He expects upcoming Energy Star standards for doors and windows will further drive the market. Set to take effect later this month, the U.S. Department of Energy predicts the updated labeling program will lead to broad adoption of triple-pane window sales in cooler parts of the country.
It’s an exciting shift, but Begin thinks better-insulating windows are just the beginning of new innovations set to upturn the industry.
A window to the future
One idea already hitting the market is dimmable windows.
A set already offers a broad view of downtown Denver from offices at Golden's National Renewable Energy Laboratory, one of the government’s main incubators for ground-breaking climate tech.
On a recent warm afternoon, NREL materials science researcher Rob Tenent pressed a button to slowly darken the windows, limiting the amount of light and heat entering the office. The process eases the burden on the building's cooling system. In the winter, it’s reversed to warm up the space.
Tenant and his colleagues are now working to add another layer: solar power. The team has pioneered the development of a window that darkens when exposed to sunlight and generates electricity.
Called SwitchGlaze, Tenant said the technology could someday change a basic assumption about windows. At the moment, he said architects still treat windows as necessary openings in a building’s skin, bleeding energy into the surrounding environment.
“By adding in the energy generation, we could create things that, if installed, could actually make it more energy efficient to put more glass in your structure,” Tenant said.
While it's a cool idea, NREL researcher Chioke Harris said many emerging technologies will be expensive in the short term. In his view, the real holy grail is window improvements accessible to everyone, not just “people who live in million-dollar homes in Aspen.”
One example could be a window insert manufactured by Alpen. The federal lab is now evaluating the experimental dimmable version of the product, which Harris said could soon give renters a way to cut their energy bills easily without demanding retrofits from landlords.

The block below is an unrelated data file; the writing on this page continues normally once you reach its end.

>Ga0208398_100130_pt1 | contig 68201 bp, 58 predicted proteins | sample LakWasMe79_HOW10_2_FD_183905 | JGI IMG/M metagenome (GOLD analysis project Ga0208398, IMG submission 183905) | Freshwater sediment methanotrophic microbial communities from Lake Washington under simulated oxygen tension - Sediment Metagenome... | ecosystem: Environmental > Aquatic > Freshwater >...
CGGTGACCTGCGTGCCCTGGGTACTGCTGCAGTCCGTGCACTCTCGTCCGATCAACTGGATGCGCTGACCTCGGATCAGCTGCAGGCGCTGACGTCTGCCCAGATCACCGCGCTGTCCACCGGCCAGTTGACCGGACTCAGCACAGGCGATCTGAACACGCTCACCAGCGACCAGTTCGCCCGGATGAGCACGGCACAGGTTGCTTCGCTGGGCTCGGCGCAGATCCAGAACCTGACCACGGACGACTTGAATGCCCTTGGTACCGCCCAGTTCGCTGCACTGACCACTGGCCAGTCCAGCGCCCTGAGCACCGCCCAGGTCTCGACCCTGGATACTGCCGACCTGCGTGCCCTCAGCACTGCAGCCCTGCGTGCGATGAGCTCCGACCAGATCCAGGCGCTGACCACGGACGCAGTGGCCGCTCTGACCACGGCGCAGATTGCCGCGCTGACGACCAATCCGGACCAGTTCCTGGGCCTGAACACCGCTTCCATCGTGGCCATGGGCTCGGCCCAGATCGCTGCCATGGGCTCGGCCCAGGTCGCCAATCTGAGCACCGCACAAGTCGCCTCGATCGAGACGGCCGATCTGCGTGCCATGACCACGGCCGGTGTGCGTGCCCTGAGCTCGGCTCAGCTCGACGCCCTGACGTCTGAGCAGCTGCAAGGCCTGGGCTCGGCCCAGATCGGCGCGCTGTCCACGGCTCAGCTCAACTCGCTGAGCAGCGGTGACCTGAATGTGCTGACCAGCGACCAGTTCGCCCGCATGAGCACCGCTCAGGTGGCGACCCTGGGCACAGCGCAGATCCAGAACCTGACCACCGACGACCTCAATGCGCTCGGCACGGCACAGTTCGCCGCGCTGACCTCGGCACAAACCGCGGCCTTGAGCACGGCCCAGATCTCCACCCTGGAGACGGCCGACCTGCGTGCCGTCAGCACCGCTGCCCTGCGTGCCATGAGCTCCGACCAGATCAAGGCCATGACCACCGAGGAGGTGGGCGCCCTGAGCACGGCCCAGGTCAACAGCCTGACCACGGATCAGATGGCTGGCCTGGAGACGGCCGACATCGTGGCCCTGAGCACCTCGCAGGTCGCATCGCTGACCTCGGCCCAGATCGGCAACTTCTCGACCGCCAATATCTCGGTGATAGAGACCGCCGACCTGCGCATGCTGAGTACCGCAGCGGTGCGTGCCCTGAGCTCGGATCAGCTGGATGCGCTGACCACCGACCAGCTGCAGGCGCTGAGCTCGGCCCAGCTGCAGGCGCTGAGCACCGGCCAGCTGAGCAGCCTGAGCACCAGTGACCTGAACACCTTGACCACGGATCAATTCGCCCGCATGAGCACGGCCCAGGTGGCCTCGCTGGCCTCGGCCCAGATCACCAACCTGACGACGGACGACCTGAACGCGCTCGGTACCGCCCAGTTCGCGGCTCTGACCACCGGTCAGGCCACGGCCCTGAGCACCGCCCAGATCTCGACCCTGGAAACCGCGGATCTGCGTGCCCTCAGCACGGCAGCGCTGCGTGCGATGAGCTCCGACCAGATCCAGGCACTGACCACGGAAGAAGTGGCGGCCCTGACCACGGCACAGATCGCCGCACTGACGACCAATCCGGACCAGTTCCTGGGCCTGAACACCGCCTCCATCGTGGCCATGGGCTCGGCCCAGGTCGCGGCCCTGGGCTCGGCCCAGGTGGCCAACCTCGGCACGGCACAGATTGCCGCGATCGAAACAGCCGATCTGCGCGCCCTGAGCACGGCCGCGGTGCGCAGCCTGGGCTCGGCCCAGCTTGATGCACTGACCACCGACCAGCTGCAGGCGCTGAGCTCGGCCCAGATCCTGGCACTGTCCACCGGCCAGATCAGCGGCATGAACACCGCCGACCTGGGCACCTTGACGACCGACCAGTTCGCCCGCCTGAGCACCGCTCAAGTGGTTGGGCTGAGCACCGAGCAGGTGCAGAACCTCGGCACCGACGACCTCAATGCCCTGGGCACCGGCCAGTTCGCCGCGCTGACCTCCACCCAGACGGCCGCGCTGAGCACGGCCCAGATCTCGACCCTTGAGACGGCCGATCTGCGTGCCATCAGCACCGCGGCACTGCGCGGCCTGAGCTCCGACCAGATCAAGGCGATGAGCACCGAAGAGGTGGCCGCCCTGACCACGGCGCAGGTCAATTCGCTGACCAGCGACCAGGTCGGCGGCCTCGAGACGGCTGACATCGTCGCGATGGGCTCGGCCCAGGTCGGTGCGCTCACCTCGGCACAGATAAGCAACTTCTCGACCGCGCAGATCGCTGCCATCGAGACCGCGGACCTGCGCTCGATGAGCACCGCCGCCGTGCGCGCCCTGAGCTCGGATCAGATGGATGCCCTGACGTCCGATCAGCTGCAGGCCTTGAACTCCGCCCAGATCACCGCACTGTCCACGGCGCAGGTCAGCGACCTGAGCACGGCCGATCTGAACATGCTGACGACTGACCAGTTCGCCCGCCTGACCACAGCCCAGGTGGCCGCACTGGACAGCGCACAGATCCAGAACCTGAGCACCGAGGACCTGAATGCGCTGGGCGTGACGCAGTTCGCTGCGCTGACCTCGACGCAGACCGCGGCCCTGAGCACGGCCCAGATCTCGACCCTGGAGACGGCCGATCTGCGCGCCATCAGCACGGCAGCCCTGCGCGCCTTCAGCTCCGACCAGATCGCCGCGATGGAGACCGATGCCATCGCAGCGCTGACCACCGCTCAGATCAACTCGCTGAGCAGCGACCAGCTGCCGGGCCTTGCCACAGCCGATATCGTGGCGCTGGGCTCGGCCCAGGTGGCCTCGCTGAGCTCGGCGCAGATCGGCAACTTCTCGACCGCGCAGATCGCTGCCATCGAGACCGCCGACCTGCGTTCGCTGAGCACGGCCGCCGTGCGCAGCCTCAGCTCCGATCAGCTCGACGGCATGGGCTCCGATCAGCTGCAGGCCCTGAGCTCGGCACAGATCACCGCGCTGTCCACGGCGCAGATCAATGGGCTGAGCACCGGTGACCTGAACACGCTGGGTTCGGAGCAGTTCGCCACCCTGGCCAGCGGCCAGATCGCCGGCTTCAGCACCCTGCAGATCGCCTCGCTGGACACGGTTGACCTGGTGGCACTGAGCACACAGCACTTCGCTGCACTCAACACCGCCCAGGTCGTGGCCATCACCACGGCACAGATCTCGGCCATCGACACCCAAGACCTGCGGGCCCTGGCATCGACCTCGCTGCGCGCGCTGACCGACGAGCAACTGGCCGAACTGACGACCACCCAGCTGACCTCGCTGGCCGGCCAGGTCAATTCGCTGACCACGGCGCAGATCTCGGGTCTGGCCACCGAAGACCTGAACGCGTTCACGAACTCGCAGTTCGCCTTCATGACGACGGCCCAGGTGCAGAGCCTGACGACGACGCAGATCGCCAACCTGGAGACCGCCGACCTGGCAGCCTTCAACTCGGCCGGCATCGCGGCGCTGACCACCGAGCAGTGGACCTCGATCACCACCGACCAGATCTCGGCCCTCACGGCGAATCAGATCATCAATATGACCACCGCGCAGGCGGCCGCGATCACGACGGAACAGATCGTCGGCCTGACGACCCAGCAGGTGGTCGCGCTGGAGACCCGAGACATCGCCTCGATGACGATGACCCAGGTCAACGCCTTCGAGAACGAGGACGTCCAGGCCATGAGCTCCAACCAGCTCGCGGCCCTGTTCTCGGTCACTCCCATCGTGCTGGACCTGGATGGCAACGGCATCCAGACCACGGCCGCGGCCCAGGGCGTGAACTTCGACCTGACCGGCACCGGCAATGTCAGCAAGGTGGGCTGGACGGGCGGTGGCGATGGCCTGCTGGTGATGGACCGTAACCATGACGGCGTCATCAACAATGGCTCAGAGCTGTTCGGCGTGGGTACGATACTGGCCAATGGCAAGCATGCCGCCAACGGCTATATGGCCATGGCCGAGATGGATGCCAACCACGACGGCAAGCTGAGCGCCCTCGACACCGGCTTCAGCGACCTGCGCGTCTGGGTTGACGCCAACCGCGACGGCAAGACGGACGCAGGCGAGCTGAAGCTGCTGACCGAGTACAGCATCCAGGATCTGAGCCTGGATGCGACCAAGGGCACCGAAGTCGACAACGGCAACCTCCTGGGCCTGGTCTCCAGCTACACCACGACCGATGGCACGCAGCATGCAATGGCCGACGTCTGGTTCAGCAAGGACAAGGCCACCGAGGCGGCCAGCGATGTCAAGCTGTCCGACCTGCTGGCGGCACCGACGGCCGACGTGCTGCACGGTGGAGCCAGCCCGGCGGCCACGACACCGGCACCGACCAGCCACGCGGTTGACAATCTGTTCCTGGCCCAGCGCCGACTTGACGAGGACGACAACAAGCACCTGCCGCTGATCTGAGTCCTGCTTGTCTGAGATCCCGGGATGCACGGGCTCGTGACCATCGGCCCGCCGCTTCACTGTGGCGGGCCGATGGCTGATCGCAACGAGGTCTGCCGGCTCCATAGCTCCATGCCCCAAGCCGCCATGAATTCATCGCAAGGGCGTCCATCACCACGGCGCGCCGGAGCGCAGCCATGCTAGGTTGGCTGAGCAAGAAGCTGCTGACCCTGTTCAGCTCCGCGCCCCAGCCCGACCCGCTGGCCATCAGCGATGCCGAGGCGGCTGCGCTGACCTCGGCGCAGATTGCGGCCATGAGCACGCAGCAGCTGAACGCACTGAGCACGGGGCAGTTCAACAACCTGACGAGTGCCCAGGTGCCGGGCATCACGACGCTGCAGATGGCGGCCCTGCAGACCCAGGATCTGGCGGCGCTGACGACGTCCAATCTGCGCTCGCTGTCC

“You put those windows for the time you’re in the space. Your lease comes up, you vacate the space, you take them out,” Harris said.
A view of better homes
Until a wider market drives prices down, the early adopters of the next generation of U.S. windows are homeowners like Kevin Lombardo, an information technology manager at NREL.
His original house in Lousiville was one of more than a thousand lost to the 2021 Marshall fire, the most destructive blaze in Colorado history. In the aftermath, residents battled over the community’s strict green building codes before the city council carved out exceptions for fire victims. Lombardo’s family nevertheless resolved to rebuild the most climate-friendly dwelling possible.
“We just polled the family and determined it seems like we ought to do every single thing we possibly can,” Lombardo said. “This is our absolute best shot.”
The result is a home dubbed the Sunflower Sanctuary, named after the curvy suburban street that now hosts the boxy monolith of a house. Its hulking walls should help it earn a Passive House certification, widely considered the gold standard for energy-efficient homes. If construction stays on schedule, Lombardo should move in next February.
One of his favorite features is the broad, three-pane window in the corner of the living room. Made by Alpen, it's positioned to display the mountains and welcome the winter sun.
Lombardo said it’s even more gratifying to know it took decades of research to open up the view.